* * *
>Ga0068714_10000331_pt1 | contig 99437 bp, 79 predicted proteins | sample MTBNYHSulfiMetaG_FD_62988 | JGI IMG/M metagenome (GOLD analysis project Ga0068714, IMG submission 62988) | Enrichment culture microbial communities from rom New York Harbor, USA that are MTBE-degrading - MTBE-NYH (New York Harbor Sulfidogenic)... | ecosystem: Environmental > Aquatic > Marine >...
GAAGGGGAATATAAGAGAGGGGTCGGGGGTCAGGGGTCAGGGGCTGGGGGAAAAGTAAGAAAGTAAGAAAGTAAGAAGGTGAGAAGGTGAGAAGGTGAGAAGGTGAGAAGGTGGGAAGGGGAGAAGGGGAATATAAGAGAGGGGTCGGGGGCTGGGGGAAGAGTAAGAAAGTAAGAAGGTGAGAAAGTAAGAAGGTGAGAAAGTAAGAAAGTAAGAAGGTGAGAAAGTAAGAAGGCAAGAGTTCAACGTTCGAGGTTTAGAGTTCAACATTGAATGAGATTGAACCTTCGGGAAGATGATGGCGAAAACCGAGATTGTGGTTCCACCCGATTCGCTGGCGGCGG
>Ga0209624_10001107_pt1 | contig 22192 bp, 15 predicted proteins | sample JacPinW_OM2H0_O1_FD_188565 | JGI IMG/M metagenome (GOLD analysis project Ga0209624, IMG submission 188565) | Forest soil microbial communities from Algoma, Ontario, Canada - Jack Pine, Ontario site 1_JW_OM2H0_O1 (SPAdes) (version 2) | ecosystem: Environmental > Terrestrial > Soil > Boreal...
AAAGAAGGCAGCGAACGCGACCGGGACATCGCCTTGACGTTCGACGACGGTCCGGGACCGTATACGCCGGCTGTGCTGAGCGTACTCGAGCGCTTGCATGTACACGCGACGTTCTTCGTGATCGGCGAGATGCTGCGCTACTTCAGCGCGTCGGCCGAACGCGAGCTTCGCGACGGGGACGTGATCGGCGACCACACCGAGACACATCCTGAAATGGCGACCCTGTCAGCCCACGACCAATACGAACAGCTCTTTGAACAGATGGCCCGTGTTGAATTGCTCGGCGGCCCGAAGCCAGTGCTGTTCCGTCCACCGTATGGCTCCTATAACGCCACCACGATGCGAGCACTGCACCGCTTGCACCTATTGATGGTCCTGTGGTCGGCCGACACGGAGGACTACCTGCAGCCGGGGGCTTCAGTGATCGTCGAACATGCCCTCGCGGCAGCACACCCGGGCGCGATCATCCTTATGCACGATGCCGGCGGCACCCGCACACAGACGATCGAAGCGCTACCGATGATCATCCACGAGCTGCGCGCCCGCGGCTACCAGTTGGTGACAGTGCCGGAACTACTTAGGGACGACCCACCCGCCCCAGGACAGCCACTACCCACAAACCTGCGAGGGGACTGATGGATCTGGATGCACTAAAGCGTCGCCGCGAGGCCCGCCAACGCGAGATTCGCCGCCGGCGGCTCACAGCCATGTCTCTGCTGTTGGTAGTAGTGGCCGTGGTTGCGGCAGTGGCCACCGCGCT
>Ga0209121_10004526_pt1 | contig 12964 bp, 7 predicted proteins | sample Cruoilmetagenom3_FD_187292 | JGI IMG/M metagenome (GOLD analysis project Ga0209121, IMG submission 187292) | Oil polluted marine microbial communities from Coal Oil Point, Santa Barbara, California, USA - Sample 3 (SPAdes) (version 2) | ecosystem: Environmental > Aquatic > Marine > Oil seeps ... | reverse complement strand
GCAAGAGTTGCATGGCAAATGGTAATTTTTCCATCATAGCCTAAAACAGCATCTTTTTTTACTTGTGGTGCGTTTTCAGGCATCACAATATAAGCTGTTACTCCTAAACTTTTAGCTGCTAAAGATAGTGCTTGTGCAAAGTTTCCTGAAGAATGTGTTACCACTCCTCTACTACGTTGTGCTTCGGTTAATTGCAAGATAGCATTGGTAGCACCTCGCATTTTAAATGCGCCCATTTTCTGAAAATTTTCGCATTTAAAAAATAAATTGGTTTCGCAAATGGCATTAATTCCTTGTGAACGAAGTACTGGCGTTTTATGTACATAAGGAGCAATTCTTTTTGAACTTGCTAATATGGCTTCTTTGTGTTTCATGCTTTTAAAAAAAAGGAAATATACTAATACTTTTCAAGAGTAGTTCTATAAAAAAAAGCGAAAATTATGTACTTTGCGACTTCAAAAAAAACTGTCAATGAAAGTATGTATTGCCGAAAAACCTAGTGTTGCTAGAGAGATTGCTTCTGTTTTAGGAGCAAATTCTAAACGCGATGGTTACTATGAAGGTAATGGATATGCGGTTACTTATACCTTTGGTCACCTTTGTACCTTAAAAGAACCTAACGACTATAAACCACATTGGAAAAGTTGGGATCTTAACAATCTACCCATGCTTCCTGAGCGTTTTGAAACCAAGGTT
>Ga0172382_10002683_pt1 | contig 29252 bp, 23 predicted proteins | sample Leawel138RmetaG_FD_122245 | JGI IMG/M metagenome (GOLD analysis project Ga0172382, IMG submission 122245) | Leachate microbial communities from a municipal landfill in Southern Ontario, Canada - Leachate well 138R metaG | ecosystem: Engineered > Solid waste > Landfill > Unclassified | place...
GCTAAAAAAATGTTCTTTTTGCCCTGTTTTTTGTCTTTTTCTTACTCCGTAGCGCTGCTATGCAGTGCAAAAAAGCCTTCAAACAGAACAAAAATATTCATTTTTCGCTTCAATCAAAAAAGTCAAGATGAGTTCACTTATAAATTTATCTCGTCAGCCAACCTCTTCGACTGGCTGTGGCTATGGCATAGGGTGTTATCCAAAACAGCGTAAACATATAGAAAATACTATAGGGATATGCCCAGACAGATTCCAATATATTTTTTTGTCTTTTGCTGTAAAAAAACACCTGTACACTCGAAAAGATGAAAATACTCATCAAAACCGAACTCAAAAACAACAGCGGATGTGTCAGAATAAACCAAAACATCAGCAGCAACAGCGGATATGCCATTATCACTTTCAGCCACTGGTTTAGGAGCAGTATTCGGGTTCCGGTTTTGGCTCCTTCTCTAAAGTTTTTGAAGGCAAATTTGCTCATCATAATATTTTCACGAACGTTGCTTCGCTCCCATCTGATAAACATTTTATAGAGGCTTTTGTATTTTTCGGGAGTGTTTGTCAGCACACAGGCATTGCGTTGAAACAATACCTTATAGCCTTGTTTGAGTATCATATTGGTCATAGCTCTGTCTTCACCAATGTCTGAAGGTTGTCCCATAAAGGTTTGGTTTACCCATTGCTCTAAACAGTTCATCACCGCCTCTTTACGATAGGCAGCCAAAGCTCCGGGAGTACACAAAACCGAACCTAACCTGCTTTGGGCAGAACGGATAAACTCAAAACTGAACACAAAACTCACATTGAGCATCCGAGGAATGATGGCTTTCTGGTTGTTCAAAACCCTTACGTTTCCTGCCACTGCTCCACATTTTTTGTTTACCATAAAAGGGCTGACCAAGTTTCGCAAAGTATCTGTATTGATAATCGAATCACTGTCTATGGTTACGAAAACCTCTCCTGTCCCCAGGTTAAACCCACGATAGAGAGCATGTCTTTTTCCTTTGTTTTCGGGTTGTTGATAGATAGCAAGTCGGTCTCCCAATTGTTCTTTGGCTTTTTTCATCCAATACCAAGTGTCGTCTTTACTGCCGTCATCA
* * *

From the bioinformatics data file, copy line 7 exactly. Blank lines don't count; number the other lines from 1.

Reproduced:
>Ga0172382_10002683_pt1 | contig 29252 bp, 23 predicted proteins | sample Leawel138RmetaG_FD_122245 | JGI IMG/M metagenome (GOLD analysis project Ga0172382, IMG submission 122245) | Leachate microbial communities from a municipal landfill in Southern Ontario, Canada - Leachate well 138R metaG | ecosystem: Engineered > Solid waste > Landfill > Unclassified | place...